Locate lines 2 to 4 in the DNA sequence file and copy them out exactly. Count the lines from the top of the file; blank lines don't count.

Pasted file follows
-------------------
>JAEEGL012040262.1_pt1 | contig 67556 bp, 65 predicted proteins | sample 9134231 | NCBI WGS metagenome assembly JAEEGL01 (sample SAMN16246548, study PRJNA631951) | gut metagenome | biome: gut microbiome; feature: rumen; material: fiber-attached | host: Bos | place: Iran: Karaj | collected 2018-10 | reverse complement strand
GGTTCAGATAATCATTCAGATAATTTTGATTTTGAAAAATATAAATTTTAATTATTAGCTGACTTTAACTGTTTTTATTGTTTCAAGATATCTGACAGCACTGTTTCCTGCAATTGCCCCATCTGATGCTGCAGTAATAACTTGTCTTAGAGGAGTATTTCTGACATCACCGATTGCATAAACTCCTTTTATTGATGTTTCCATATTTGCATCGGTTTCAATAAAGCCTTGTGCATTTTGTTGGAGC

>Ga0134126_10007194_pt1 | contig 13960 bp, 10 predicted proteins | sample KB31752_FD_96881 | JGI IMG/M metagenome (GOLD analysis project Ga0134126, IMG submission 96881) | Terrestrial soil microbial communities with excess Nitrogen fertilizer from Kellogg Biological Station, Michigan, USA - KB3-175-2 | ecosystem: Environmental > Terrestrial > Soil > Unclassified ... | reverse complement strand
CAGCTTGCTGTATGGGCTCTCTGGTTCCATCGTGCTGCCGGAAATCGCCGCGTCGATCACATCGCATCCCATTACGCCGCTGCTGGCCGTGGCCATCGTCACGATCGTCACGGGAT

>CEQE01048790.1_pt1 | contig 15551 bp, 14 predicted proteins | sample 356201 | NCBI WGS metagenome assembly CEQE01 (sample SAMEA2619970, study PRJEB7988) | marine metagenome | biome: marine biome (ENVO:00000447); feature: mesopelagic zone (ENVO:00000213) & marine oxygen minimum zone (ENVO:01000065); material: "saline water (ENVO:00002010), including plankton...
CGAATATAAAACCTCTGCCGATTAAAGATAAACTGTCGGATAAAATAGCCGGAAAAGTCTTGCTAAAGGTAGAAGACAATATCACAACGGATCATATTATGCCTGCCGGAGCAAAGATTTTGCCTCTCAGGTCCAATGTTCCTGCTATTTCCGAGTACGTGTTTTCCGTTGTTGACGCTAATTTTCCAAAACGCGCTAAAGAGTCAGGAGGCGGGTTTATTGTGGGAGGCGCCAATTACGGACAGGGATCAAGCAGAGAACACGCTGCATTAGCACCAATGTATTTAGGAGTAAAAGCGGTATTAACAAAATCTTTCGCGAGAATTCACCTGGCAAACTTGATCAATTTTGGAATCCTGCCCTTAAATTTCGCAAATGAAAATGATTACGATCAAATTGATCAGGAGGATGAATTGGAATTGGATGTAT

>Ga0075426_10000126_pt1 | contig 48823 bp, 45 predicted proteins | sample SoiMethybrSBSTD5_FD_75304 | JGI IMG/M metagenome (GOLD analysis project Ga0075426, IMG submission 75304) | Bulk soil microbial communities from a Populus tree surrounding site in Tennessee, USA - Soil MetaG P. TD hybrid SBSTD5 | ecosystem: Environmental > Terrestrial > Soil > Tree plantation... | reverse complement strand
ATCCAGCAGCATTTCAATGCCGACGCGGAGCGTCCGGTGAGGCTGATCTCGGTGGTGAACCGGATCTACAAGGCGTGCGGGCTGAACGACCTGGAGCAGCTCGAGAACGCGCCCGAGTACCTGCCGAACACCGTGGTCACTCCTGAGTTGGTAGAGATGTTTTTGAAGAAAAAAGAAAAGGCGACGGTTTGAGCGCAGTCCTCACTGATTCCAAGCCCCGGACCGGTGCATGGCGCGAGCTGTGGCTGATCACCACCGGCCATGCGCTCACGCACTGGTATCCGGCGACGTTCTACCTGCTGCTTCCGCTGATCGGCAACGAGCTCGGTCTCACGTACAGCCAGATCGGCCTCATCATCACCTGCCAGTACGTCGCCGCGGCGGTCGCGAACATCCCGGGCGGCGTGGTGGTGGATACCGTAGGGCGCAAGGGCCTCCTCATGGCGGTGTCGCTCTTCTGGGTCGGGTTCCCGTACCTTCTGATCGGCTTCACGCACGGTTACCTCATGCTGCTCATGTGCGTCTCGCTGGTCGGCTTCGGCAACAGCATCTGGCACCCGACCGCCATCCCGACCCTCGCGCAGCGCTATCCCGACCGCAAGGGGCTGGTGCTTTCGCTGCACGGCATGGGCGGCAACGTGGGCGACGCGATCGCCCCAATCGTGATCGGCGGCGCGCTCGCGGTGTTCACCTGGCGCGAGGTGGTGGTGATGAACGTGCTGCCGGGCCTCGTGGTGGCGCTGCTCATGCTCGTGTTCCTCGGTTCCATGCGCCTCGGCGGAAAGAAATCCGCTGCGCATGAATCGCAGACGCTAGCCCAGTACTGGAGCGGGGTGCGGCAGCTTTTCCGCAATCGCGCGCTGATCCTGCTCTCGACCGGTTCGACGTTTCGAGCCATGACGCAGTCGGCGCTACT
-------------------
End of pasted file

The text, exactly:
GGTTCAGATAATCATTCAGATAATTTTGATTTTGAAAAATATAAATTTTAATTATTAGCTGACTTTAACTGTTTTTATTGTTTCAAGATATCTGACAGCACTGTTTCCTGCAATTGCCCCATCTGATGCTGCAGTAATAACTTGTCTTAGAGGAGTATTTCTGACATCACCGATTGCATAAACTCCTTTTATTGATGTTTCCATATTTGCATCGGTTTCAATAAAGCCTTGTGCATTTTGTTGGAGC

>Ga0134126_10007194_pt1 | contig 13960 bp, 10 predicted proteins | sample KB31752_FD_96881 | JGI IMG/M metagenome (GOLD analysis project Ga0134126, IMG submission 96881) | Terrestrial soil microbial communities with excess Nitrogen fertilizer from Kellogg Biological Station, Michigan, USA - KB3-175-2 | ecosystem: Environmental > Terrestrial > Soil > Unclassified ... | reverse complement strand
CAGCTTGCTGTATGGGCTCTCTGGTTCCATCGTGCTGCCGGAAATCGCCGCGTCGATCACATCGCATCCCATTACGCCGCTGCTGGCCGTGGCCATCGTCACGATCGTCACGGGAT